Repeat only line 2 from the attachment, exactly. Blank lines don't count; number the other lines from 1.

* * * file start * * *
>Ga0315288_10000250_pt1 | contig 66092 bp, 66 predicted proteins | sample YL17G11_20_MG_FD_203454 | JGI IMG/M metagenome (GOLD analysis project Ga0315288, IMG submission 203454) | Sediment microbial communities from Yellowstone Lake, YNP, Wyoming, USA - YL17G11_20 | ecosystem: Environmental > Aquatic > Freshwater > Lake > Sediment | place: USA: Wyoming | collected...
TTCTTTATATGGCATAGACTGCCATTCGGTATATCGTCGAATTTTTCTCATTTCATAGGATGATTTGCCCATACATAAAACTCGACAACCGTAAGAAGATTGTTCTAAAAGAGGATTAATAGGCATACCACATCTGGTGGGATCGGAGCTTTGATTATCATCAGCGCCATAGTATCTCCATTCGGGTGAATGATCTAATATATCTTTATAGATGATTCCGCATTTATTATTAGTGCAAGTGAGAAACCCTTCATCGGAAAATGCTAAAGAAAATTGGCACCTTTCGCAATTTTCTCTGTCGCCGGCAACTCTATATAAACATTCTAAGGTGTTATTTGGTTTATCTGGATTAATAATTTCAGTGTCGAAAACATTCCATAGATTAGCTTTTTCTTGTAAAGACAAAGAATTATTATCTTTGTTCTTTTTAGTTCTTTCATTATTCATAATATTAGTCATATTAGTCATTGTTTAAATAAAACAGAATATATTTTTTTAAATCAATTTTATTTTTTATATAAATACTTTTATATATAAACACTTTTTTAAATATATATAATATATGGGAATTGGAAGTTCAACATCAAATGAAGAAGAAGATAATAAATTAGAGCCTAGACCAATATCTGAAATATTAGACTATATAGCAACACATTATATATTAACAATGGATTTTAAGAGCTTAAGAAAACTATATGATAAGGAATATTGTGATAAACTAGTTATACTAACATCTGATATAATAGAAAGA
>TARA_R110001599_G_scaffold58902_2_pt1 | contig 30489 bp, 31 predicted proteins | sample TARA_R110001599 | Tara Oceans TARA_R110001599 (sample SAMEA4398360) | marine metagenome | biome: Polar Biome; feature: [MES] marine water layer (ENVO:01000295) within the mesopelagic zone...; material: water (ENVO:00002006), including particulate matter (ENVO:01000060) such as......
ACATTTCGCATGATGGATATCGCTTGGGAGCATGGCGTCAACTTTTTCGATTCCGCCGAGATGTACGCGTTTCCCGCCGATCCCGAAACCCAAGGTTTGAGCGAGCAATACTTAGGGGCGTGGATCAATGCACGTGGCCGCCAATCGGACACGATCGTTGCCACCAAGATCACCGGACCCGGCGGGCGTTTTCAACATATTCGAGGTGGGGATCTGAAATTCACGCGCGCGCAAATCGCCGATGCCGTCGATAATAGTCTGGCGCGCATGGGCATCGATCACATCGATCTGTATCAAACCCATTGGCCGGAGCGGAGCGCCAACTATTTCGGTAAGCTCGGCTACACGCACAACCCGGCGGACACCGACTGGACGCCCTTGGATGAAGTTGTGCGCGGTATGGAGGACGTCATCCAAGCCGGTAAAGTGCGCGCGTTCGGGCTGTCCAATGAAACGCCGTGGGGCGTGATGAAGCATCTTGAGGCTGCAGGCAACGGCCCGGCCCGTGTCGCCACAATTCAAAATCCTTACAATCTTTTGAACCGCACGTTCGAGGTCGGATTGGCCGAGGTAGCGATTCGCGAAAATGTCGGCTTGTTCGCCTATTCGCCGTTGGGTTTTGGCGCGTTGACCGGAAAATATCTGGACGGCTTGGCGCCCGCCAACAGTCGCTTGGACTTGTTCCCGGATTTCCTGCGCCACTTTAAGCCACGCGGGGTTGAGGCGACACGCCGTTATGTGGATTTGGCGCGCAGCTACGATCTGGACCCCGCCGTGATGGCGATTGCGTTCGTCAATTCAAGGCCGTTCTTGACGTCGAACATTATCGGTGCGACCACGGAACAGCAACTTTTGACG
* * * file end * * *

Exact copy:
TTCTTTATATGGCATAGACTGCCATTCGGTATATCGTCGAATTTTTCTCATTTCATAGGATGATTTGCCCATACATAAAACTCGACAACCGTAAGAAGATTGTTCTAAAAGAGGATTAATAGGCATACCACATCTGGTGGGATCGGAGCTTTGATTATCATCAGCGCCATAGTATCTCCATTCGGGTGAATGATCTAATATATCTTTATAGATGATTCCGCATTTATTATTAGTGCAAGTGAGAAACCCTTCATCGGAAAATGCTAAAGAAAATTGGCACCTTTCGCAATTTTCTCTGTCGCCGGCAACTCTATATAAACATTCTAAGGTGTTATTTGGTTTATCTGGATTAATAATTTCAGTGTCGAAAACATTCCATAGATTAGCTTTTTCTTGTAAAGACAAAGAATTATTATCTTTGTTCTTTTTAGTTCTTTCATTATTCATAATATTAGTCATATTAGTCATTGTTTAAATAAAACAGAATATATTTTTTTAAATCAATTTTATTTTTTATATAAATACTTTTATATATAAACACTTTTTTAAATATATATAATATATGGGAATTGGAAGTTCAACATCAAATGAAGAAGAAGATAATAAATTAGAGCCTAGACCAATATCTGAAATATTAGACTATATAGCAACACATTATATATTAACAATGGATTTTAAGAGCTTAAGAAAACTATATGATAAGGAATATTGTGATAAACTAGTTATACTAACATCTGATATAATAGAAAGA